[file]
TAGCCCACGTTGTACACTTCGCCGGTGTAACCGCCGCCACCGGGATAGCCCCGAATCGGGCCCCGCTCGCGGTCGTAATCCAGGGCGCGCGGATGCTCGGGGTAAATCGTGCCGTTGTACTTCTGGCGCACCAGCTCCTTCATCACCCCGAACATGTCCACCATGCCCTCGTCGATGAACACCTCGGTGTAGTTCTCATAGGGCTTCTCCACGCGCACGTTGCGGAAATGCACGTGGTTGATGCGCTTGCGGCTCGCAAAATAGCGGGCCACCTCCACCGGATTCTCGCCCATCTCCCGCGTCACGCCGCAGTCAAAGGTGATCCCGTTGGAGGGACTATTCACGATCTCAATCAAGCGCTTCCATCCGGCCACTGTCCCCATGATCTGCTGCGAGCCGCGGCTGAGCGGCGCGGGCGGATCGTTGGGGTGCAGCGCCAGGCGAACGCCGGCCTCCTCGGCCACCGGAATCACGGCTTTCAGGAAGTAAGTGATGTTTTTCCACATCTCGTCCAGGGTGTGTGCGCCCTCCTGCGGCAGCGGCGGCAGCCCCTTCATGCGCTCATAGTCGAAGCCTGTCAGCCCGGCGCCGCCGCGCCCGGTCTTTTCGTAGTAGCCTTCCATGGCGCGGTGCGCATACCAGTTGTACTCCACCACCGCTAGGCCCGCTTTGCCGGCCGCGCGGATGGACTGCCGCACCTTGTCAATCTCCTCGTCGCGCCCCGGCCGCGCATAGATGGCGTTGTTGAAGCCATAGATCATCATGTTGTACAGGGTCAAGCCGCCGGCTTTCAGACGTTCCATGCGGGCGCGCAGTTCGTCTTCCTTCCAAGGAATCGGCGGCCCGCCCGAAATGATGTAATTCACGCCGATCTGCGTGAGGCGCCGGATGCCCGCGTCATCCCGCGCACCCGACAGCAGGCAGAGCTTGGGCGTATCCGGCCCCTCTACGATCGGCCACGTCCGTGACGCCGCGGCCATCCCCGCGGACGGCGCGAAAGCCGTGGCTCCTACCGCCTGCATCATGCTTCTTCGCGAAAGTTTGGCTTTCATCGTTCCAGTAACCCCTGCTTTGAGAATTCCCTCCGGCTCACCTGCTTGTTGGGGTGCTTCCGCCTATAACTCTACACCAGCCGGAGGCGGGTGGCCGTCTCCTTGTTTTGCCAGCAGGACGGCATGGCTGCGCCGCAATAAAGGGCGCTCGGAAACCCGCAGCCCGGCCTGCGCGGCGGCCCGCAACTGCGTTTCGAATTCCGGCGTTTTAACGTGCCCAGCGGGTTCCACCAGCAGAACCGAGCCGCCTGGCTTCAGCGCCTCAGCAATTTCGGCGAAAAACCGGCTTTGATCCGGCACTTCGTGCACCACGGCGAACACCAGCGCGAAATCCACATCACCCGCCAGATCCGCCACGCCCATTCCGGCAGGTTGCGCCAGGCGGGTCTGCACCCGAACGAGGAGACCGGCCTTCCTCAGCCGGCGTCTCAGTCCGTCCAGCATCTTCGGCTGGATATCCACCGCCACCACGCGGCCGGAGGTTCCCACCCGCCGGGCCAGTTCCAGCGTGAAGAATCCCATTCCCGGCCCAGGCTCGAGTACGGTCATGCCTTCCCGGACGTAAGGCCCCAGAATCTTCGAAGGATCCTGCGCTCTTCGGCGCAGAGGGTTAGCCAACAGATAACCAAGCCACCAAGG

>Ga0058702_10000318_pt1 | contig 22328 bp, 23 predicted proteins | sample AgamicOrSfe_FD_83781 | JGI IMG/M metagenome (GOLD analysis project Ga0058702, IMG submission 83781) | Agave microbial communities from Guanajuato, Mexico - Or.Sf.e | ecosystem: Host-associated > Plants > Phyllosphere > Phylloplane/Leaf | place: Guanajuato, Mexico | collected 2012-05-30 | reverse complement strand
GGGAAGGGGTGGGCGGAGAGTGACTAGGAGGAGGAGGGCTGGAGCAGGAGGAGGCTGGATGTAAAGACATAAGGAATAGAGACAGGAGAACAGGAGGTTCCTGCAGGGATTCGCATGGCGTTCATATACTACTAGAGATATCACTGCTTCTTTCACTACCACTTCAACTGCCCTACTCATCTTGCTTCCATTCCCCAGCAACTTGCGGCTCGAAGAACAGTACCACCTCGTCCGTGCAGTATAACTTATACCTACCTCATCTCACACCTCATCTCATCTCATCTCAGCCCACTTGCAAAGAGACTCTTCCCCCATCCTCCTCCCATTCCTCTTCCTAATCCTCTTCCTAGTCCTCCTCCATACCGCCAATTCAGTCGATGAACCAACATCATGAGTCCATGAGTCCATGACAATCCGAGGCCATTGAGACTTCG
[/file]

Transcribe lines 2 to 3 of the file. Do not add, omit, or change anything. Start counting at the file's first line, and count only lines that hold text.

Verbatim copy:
>Ga0058702_10000318_pt1 | contig 22328 bp, 23 predicted proteins | sample AgamicOrSfe_FD_83781 | JGI IMG/M metagenome (GOLD analysis project Ga0058702, IMG submission 83781) | Agave microbial communities from Guanajuato, Mexico - Or.Sf.e | ecosystem: Host-associated > Plants > Phyllosphere > Phylloplane/Leaf | place: Guanajuato, Mexico | collected 2012-05-30 | reverse complement strand
GGGAAGGGGTGGGCGGAGAGTGACTAGGAGGAGGAGGGCTGGAGCAGGAGGAGGCTGGATGTAAAGACATAAGGAATAGAGACAGGAGAACAGGAGGTTCCTGCAGGGATTCGCATGGCGTTCATATACTACTAGAGATATCACTGCTTCTTTCACTACCACTTCAACTGCCCTACTCATCTTGCTTCCATTCCCCAGCAACTTGCGGCTCGAAGAACAGTACCACCTCGTCCGTGCAGTATAACTTATACCTACCTCATCTCACACCTCATCTCATCTCATCTCAGCCCACTTGCAAAGAGACTCTTCCCCCATCCTCCTCCCATTCCTCTTCCTAATCCTCTTCCTAGTCCTCCTCCATACCGCCAATTCAGTCGATGAACCAACATCATGAGTCCATGAGTCCATGACAATCCGAGGCCATTGAGACTTCG